The term “economic interest” in a security is a core component of the definition of “related financial instrument” which is part of the primary insider reporting requirement in Part 3 of the Instrument. We intend the term to have broad application and to refer to the economic attributes ordinarily associated in common law with beneficial ownership of a security, including
• the potential for gain in the nature of interest, dividends or other forms of distributions or reinvestments of income on the security;
• the potential for gain in the nature of a capital gain realized on a disposition of the security, to the extent that the proceeds of disposition exceed the tax cost (that is, gains associated with an appreciation in the security’s value); and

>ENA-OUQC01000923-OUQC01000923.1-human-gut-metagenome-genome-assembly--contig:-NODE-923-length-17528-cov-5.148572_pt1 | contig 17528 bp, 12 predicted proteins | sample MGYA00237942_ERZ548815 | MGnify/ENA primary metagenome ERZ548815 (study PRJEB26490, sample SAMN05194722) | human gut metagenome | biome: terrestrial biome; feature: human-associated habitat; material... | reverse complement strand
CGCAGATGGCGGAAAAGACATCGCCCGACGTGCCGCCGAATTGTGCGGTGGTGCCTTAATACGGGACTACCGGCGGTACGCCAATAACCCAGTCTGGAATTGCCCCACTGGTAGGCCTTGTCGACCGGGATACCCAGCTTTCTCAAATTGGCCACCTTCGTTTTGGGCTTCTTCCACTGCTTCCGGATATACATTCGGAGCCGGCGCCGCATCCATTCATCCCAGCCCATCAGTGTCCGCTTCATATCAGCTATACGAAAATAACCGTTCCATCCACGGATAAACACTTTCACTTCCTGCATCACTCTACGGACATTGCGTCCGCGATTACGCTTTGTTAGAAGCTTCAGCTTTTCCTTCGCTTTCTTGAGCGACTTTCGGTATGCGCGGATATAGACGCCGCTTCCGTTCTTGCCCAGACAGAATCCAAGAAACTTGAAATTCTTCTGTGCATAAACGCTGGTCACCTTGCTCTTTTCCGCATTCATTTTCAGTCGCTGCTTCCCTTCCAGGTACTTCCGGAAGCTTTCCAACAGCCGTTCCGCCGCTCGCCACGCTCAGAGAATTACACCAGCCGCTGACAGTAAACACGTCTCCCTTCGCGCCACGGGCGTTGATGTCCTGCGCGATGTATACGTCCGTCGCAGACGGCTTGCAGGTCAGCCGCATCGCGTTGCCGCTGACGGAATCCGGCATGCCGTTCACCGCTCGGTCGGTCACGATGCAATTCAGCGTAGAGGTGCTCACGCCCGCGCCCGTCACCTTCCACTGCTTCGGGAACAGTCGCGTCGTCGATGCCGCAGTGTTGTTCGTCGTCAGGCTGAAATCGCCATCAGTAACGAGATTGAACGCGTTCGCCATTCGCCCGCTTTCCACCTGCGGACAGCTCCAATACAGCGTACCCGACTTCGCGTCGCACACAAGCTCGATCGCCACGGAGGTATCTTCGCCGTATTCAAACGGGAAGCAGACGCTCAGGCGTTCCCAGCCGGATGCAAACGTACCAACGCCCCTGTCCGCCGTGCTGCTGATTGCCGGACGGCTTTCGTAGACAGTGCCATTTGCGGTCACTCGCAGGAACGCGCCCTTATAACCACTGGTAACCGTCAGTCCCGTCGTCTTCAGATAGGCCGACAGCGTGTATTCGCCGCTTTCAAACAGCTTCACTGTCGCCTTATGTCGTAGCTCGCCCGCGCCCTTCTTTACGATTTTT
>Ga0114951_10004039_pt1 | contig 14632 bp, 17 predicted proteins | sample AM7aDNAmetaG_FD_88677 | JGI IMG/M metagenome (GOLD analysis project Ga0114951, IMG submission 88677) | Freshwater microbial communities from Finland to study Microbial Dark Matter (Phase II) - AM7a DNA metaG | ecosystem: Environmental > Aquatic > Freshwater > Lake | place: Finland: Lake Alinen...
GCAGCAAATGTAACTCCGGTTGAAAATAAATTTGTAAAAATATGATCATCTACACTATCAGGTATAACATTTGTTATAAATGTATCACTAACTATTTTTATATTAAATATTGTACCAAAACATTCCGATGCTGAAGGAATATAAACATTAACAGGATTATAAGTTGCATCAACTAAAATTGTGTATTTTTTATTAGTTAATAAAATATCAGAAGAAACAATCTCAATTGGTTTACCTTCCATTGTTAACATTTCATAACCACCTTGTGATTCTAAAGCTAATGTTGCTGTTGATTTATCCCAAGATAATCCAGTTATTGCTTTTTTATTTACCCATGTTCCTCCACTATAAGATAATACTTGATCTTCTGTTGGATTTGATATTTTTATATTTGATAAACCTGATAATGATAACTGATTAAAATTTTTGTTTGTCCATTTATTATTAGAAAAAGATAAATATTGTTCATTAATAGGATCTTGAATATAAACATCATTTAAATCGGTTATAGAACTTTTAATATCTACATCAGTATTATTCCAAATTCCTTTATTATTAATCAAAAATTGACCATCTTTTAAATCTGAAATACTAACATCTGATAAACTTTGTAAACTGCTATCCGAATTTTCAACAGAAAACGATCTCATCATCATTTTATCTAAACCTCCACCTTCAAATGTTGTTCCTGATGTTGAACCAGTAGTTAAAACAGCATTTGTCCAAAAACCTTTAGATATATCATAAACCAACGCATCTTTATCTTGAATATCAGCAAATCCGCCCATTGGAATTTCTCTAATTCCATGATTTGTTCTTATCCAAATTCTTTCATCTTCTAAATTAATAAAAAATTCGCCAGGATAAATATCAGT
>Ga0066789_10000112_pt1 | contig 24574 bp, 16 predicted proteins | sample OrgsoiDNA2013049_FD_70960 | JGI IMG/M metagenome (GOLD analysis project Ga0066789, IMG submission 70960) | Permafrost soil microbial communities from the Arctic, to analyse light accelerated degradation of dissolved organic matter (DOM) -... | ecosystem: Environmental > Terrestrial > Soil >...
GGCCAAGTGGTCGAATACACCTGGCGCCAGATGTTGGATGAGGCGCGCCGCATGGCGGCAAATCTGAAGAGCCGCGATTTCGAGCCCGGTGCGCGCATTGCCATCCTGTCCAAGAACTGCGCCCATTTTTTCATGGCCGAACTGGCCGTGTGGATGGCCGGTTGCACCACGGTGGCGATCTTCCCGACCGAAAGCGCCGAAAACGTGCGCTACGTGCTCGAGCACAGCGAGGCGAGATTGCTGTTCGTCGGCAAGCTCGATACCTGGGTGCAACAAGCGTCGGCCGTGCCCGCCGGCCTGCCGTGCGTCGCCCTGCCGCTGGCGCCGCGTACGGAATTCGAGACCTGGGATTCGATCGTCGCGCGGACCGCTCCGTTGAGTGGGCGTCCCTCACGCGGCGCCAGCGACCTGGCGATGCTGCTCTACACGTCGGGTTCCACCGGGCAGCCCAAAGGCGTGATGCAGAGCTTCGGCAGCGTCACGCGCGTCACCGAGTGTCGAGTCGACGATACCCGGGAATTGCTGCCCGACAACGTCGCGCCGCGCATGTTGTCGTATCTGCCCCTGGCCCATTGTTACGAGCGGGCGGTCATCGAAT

• the potential for loss in the nature of a capital loss on a disposition of the security, to the extent that the proceeds of disposition are less than the tax cost (that is, losses associated with a fall in the security’s value).
For example, a reporting insider who owns securities of his or her reporting issuer could reduce or eliminate the risk associated with a fall in the value of the securities while retaining ownership of the securities by entering into a derivative transaction such as an equity swap. The equity swap would represent a “related financial instrument” since, among other things, the agreement would affect the reporting insider’s economic interest in a security of the reporting issuer.